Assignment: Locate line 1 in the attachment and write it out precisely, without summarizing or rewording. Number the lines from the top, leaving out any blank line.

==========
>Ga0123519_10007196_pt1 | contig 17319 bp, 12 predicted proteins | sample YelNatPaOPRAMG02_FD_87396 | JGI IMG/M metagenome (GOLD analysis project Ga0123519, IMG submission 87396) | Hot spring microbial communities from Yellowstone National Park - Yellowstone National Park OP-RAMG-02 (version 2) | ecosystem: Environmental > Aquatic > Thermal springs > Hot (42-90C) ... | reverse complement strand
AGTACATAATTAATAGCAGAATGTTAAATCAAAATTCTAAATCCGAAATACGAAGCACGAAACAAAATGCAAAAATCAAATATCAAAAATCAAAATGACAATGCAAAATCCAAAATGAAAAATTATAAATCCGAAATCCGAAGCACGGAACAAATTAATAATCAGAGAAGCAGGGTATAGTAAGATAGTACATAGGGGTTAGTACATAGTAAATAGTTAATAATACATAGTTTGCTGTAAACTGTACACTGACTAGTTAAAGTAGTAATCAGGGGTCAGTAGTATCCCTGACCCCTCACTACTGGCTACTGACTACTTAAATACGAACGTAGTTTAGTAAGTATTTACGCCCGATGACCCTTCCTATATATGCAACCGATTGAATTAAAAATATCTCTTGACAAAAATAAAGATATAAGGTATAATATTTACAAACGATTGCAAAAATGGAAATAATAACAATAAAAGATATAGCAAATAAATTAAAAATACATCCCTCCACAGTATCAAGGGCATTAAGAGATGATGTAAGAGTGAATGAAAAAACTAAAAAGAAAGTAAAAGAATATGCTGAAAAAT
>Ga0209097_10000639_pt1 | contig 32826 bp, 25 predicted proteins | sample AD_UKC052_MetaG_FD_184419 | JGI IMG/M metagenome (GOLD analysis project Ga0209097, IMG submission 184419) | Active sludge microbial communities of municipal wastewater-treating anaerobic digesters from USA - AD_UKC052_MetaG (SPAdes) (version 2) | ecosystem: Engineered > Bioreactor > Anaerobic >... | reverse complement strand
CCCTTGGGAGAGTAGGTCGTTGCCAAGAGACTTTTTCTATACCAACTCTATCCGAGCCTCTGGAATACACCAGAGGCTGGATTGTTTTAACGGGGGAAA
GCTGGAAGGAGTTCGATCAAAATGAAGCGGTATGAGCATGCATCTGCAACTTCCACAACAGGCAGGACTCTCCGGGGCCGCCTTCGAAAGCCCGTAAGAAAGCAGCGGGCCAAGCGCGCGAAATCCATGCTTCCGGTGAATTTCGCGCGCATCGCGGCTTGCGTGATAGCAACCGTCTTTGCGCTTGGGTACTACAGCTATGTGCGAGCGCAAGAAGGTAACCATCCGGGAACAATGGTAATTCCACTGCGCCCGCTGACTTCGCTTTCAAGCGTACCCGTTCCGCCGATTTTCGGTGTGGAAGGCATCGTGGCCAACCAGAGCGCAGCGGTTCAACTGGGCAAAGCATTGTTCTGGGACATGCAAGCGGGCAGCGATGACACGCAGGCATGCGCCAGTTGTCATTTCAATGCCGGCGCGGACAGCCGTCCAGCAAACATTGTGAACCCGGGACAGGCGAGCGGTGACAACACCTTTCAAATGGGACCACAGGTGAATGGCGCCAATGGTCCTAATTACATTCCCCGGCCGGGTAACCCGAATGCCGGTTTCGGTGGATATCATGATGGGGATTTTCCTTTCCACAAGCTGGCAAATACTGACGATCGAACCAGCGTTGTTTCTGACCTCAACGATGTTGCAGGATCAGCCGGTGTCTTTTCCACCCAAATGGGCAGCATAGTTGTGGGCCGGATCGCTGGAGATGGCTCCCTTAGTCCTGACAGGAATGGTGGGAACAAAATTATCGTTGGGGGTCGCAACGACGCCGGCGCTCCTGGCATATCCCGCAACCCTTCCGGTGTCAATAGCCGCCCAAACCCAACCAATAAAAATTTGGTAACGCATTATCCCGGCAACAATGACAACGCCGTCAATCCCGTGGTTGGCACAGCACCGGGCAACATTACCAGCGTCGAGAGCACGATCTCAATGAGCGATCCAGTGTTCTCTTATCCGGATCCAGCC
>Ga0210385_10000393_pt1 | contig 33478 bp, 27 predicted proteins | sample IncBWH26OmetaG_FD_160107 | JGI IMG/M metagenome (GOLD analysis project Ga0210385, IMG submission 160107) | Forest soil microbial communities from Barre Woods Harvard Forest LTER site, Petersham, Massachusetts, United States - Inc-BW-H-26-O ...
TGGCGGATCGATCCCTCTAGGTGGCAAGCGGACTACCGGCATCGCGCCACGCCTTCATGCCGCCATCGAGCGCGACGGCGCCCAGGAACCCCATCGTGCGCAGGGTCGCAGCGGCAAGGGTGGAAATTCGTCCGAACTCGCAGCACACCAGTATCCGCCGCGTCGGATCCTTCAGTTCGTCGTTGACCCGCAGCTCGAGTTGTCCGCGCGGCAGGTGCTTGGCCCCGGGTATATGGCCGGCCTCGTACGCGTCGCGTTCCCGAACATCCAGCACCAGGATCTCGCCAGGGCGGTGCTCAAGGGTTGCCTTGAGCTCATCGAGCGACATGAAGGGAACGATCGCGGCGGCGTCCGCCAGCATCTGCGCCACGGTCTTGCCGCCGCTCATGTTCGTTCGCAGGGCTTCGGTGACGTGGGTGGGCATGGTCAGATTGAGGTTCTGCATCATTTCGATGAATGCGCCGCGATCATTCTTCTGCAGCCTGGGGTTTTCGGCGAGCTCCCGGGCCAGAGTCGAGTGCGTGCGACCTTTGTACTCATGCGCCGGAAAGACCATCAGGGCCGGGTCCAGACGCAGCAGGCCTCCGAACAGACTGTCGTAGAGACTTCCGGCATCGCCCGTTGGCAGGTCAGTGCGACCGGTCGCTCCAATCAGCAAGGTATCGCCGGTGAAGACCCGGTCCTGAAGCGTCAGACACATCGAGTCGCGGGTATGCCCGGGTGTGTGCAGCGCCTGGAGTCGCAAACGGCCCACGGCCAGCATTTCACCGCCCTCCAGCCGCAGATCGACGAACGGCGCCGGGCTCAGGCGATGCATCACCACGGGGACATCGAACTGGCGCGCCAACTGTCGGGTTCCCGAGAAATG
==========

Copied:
>Ga0123519_10007196_pt1 | contig 17319 bp, 12 predicted proteins | sample YelNatPaOPRAMG02_FD_87396 | JGI IMG/M metagenome (GOLD analysis project Ga0123519, IMG submission 87396) | Hot spring microbial communities from Yellowstone National Park - Yellowstone National Park OP-RAMG-02 (version 2) | ecosystem: Environmental > Aquatic > Thermal springs > Hot (42-90C) ... | reverse complement strand